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Psychotherapist Martha is reasonably compassionate, but deep down she's losing patience. It seems all her clients want to be something they are not, and it's driving them (and her) out of their minds.
There's Richard Fallon MP, who's convinced that promotion to the front bench is being denied him because of his obese son and a wife who lost all patience with him 20 years ago.
Caroline, who is worried that instead of following the path of celebrity like her, her daughter may go on to study mere physics - thereby consigning her (and more importantly Caroline) to a life of unbearable ordinariness.
Philip, who insists he isn't facing a crisis since his demotion from Good Morning Norfolk to a shopping channel, but whose new girlfriend is 30 years his junior and clearly on the make.
Howard, a chef whose 33-year-old son Aaron is still trying to get a band off the ground whilst looming resentfully over his parents’ lives from the back bedroom.
And Tony, Howard's boss at the restaurant, whose wife thinks he needs therapy. He has no idea why. Mostly he wants to talk about why women are so weird and why he has absolutely no need of a therapist. However, he would like Martha to give him a certificate proving his sanity, if possible.
Across a series of 15-minute comedy vignettes, How Does that Make You Feel? offers a fly-on-the-wall view of Martha’s sessions, each one shedding more light on the lives of her entertaining clients.
Starring Frances Tomelty, Roger Allam, Marcella Riordan, Tim McInnerny, Cathy Belton and Rebecca Saire.
Produced and directed by Eoin O’Callaghan.
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Amusing look at life today - social media, food
There was a slow start for me as each session served to introduce the characters and get them to a point where they were 3-D. Until that was done I wasn't certain about this. Yet, I was constantly bemused and amused by this comedy drama. Then, there were bursts of laughter that started for me.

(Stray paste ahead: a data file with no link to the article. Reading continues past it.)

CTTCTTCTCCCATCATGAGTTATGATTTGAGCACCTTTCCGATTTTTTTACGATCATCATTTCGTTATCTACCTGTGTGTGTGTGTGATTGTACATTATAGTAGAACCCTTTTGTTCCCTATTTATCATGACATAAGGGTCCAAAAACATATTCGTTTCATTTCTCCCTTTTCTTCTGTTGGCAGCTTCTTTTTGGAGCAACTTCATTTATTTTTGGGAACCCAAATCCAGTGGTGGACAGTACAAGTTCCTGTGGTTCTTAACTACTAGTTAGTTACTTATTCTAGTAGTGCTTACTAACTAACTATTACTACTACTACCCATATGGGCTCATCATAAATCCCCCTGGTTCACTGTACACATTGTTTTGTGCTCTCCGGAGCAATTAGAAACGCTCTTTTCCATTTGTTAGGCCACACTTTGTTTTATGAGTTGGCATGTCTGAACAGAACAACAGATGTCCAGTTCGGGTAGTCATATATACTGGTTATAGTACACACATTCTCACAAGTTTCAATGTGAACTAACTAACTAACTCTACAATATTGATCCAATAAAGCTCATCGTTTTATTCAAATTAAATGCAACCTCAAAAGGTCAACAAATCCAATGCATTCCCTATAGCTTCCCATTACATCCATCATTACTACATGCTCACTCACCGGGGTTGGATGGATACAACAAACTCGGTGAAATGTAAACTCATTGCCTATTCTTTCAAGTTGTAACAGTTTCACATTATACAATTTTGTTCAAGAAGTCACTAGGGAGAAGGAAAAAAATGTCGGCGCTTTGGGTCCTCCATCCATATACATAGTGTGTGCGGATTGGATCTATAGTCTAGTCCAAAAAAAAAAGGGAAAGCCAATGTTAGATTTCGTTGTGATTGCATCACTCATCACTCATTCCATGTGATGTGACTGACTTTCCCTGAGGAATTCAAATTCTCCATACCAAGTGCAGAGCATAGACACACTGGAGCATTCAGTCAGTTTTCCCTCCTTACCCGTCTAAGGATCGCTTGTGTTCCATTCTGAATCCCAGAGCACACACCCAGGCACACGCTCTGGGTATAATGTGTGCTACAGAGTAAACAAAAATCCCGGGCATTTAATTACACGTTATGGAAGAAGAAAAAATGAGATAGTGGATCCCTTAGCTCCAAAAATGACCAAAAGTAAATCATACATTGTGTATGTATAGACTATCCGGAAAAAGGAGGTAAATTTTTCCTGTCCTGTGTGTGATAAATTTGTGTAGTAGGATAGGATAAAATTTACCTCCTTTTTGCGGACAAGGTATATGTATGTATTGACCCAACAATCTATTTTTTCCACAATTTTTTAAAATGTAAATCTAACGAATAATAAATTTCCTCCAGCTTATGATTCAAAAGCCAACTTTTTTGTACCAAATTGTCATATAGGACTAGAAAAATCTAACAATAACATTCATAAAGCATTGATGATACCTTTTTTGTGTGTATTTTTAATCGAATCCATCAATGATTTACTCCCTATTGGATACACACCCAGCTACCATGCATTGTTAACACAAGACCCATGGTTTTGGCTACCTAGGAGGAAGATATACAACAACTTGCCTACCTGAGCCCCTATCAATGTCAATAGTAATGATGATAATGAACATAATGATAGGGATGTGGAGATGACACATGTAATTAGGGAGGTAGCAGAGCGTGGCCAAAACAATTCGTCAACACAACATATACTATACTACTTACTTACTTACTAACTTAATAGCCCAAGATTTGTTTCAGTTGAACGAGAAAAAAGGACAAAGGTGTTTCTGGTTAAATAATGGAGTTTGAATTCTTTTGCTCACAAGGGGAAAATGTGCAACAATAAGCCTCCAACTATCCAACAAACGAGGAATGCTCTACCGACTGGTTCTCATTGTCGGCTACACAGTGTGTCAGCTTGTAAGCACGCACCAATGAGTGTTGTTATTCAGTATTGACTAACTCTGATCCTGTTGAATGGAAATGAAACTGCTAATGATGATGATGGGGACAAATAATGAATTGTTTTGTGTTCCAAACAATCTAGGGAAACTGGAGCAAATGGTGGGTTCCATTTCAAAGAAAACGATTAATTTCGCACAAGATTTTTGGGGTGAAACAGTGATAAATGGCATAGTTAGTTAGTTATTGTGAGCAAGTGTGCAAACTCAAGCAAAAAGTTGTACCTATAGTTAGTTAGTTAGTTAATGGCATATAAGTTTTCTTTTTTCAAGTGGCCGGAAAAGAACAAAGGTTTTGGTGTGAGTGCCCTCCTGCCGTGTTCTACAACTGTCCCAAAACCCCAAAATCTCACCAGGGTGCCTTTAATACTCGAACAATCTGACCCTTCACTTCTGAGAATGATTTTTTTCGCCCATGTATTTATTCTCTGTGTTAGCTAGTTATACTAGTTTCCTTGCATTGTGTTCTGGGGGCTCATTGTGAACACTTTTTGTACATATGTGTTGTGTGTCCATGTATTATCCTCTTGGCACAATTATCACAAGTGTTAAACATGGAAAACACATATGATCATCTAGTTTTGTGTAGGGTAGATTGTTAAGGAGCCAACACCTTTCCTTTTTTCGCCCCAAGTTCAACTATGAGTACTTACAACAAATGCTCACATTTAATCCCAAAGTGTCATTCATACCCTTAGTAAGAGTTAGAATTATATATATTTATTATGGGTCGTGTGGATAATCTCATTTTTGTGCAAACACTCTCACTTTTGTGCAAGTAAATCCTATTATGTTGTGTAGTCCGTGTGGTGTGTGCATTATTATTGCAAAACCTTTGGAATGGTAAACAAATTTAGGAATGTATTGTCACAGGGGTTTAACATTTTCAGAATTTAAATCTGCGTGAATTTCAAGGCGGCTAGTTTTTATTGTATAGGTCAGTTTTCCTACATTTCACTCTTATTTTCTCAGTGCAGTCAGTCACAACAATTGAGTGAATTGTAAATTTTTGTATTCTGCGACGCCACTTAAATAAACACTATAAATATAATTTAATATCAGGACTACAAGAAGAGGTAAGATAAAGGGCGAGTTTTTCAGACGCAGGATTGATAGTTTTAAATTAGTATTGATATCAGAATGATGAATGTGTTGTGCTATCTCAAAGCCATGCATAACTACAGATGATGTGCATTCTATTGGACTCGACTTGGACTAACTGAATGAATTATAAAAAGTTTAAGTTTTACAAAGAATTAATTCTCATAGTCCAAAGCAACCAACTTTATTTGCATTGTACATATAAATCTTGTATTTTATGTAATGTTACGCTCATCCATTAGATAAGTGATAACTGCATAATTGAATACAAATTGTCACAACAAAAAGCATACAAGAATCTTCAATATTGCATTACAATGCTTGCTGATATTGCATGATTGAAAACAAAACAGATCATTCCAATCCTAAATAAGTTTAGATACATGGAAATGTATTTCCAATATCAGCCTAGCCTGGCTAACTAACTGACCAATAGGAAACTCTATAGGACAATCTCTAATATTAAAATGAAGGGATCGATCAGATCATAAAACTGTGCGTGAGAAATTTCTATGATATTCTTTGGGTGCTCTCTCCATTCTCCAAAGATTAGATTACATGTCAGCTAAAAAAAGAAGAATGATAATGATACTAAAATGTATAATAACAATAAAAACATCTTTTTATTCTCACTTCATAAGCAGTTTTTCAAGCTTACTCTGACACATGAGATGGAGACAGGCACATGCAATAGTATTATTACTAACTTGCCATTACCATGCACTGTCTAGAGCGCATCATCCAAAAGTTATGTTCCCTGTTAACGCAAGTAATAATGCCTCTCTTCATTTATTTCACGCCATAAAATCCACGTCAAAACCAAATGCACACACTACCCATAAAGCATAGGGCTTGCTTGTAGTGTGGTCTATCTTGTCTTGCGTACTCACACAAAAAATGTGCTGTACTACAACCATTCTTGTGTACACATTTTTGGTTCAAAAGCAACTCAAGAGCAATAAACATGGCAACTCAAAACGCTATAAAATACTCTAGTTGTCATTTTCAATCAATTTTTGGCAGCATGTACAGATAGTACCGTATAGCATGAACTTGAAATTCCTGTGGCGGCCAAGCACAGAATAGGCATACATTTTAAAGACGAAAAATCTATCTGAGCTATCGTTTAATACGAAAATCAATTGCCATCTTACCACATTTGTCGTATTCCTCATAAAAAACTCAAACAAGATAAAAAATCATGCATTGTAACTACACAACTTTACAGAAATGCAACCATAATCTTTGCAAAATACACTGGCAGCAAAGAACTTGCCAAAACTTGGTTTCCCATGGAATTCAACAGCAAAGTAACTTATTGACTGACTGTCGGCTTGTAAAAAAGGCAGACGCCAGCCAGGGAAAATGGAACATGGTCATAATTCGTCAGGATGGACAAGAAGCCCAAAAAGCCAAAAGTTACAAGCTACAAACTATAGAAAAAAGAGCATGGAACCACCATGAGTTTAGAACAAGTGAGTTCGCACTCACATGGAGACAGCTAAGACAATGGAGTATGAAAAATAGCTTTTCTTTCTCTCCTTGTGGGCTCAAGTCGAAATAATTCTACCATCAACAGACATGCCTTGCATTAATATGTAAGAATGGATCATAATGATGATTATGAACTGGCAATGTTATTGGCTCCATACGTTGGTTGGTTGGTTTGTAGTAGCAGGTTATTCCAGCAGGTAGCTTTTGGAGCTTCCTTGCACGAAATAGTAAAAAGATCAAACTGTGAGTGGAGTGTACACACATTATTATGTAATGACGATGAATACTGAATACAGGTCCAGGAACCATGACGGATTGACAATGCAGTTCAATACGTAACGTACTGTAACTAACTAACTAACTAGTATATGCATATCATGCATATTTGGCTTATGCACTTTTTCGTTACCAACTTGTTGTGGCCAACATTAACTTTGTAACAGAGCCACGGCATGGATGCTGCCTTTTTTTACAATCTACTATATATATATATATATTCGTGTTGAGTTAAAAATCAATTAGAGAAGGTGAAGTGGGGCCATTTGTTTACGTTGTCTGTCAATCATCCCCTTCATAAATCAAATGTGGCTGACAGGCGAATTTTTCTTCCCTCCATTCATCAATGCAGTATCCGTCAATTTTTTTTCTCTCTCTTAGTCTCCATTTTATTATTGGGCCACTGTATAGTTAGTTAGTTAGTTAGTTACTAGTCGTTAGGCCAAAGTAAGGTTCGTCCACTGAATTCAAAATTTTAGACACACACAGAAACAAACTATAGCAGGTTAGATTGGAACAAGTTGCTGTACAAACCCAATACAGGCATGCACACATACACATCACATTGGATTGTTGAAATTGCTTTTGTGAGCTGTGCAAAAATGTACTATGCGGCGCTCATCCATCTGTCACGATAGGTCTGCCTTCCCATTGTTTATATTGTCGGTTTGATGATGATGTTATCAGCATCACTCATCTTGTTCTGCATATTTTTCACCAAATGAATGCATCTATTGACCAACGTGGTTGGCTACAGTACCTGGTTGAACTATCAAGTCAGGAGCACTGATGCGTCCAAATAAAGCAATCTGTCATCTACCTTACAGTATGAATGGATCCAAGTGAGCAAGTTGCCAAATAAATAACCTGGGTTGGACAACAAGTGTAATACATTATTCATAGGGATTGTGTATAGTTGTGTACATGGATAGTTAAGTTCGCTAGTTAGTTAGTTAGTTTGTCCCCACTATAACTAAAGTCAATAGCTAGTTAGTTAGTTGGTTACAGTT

The entire series is a good snapshot of our lives today. We still muddle around with our goals, accomplishments, relationships, and embarrassing moments. But these days we do it with similar experiences - facebook, instagram, twitter, texting, smart phones, google, and we have common references - gluten free foods, new food prep machines, drawn-on eyebrows, Tinder dates, quantum physics, reiki, feng shui, annoying neighbors, custody of the dog after divorce, and viral fame or infamy due to social media.
My favorite character was Richard, played by Roger Allam. His portrayal got me to laugh out loud enough times that my belly got sore. Although my laughter was sometimes at moments that I suppose should have been sad - but Roger Allam manages to show the irony of situations with deftness.
This isn't a story with a beginning and an end. We pop into these people examining their lives, and at the end there is no resolution. There has been evolution and change, but there is no defined ending. Just like life.
It was enjoyable. The writing ranged very broadly in topics it touched on - if you are well-read or aware of many new issues there will be many times that you "ping" on shared knowledge..
Thoughtful and perceptive observations throughout the writing. The voice acting was superb.
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funny and at times serious
Too funny; Snippets of sessions between a therapist and her patients. The listener is a fly in the wall and get to hear the client stories as they ramble on with the therapist who during the series gets and takes a tv opportunity. The clients' self-absorption is truly hysterical, while at the same time you can hear the underside of their struggles. Performances are great.